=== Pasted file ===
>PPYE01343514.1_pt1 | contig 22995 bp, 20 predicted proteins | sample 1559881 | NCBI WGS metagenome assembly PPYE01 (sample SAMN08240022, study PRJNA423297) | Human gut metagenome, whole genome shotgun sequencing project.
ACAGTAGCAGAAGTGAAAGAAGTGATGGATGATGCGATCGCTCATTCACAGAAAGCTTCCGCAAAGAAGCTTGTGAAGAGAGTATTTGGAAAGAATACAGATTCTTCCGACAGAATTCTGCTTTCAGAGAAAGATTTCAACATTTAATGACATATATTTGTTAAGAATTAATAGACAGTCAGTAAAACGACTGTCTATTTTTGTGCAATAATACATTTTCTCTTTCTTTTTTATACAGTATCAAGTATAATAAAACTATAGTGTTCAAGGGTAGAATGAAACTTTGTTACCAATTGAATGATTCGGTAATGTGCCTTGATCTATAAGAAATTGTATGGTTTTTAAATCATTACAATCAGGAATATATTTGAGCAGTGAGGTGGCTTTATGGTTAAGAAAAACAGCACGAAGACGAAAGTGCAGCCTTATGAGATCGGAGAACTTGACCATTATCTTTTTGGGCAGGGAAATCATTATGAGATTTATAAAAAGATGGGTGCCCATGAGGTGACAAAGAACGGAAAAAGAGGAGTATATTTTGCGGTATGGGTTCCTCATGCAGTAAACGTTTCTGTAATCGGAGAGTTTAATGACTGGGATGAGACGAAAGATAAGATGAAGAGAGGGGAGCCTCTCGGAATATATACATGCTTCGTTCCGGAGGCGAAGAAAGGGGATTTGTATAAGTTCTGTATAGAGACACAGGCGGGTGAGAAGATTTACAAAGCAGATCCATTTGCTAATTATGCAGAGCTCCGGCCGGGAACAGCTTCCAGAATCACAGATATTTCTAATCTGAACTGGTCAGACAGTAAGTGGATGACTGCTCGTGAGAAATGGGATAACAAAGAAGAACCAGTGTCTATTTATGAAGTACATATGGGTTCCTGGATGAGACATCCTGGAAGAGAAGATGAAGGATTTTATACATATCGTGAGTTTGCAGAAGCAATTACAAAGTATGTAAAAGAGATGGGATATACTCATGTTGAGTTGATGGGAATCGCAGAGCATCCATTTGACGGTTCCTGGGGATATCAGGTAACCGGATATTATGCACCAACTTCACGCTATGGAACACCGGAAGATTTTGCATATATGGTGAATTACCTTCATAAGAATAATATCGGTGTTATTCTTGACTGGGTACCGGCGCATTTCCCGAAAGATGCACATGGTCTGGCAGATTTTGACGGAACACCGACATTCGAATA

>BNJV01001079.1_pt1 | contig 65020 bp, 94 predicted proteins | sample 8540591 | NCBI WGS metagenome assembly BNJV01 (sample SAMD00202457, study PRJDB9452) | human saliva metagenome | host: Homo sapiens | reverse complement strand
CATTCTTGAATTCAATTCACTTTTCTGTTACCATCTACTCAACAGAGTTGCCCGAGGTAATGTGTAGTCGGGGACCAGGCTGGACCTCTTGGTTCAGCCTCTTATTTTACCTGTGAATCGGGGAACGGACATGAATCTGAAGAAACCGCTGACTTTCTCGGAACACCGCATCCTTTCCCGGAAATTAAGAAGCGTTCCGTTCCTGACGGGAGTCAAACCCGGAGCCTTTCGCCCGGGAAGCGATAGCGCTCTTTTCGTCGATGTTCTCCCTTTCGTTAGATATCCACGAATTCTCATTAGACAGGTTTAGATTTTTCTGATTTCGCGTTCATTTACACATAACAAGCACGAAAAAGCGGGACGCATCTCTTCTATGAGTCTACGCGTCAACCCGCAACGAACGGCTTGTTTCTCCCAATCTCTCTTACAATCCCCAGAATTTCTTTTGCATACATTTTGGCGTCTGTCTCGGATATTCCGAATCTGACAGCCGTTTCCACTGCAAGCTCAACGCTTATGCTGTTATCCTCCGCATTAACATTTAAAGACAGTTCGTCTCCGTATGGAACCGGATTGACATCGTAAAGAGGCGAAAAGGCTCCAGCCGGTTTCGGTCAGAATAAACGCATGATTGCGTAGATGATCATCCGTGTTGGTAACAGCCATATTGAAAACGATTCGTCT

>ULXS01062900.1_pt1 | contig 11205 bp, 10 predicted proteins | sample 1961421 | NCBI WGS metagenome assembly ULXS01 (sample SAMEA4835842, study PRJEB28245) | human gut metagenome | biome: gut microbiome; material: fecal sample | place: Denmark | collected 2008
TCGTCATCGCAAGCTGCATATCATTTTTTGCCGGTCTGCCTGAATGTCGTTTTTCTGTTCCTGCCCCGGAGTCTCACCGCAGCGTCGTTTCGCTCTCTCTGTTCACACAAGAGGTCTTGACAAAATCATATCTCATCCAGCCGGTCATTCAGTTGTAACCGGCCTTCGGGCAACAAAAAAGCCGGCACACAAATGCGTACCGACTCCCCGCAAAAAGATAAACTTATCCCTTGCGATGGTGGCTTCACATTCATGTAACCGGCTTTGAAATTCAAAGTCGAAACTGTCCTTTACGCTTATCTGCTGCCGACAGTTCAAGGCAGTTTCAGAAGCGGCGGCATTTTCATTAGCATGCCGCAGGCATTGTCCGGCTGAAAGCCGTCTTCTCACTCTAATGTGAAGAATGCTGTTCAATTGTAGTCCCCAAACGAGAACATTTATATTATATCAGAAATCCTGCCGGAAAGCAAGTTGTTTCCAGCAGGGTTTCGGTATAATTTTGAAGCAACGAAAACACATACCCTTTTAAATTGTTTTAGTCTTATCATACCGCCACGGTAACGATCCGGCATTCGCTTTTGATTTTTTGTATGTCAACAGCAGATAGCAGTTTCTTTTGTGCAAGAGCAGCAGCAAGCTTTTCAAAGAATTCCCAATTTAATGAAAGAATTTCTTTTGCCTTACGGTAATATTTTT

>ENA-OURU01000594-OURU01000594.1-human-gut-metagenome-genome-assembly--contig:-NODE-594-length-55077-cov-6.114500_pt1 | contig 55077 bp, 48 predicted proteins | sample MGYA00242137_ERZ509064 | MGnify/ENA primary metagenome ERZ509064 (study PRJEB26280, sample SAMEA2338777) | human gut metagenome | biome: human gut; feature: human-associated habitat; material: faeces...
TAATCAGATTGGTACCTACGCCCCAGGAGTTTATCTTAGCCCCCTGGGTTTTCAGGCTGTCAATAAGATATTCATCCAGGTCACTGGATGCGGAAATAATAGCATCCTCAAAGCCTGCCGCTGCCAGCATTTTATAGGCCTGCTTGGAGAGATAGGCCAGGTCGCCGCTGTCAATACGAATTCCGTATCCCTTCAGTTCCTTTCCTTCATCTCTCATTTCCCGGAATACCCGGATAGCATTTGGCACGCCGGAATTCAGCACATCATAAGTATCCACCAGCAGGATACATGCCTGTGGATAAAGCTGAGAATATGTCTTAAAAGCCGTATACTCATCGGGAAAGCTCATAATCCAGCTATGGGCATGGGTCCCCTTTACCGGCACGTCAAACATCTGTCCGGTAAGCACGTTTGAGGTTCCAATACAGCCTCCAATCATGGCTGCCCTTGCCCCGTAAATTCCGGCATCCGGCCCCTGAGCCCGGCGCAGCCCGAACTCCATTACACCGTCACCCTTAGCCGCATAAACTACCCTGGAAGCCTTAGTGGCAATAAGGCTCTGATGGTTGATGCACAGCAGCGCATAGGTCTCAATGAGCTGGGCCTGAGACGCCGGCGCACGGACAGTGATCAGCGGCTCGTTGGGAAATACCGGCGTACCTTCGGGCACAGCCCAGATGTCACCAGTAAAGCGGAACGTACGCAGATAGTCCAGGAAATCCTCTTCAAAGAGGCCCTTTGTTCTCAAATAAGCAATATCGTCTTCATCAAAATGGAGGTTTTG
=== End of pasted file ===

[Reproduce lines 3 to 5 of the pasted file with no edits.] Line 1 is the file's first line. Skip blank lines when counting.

>BNJV01001079.1_pt1 | contig 65020 bp, 94 predicted proteins | sample 8540591 | NCBI WGS metagenome assembly BNJV01 (sample SAMD00202457, study PRJDB9452) | human saliva metagenome | host: Homo sapiens | reverse complement strand
CATTCTTGAATTCAATTCACTTTTCTGTTACCATCTACTCAACAGAGTTGCCCGAGGTAATGTGTAGTCGGGGACCAGGCTGGACCTCTTGGTTCAGCCTCTTATTTTACCTGTGAATCGGGGAACGGACATGAATCTGAAGAAACCGCTGACTTTCTCGGAACACCGCATCCTTTCCCGGAAATTAAGAAGCGTTCCGTTCCTGACGGGAGTCAAACCCGGAGCCTTTCGCCCGGGAAGCGATAGCGCTCTTTTCGTCGATGTTCTCCCTTTCGTTAGATATCCACGAATTCTCATTAGACAGGTTTAGATTTTTCTGATTTCGCGTTCATTTACACATAACAAGCACGAAAAAGCGGGACGCATCTCTTCTATGAGTCTACGCGTCAACCCGCAACGAACGGCTTGTTTCTCCCAATCTCTCTTACAATCCCCAGAATTTCTTTTGCATACATTTTGGCGTCTGTCTCGGATATTCCGAATCTGACAGCCGTTTCCACTGCAAGCTCAACGCTTATGCTGTTATCCTCCGCATTAACATTTAAAGACAGTTCGTCTCCGTATGGAACCGGATTGACATCGTAAAGAGGCGAAAAGGCTCCAGCCGGTTTCGGTCAGAATAAACGCATGATTGCGTAGATGATCATCCGTGTTGGTAACAGCCATATTGAAAACGATTCGTCT

>ULXS01062900.1_pt1 | contig 11205 bp, 10 predicted proteins | sample 1961421 | NCBI WGS metagenome assembly ULXS01 (sample SAMEA4835842, study PRJEB28245) | human gut metagenome | biome: gut microbiome; material: fecal sample | place: Denmark | collected 2008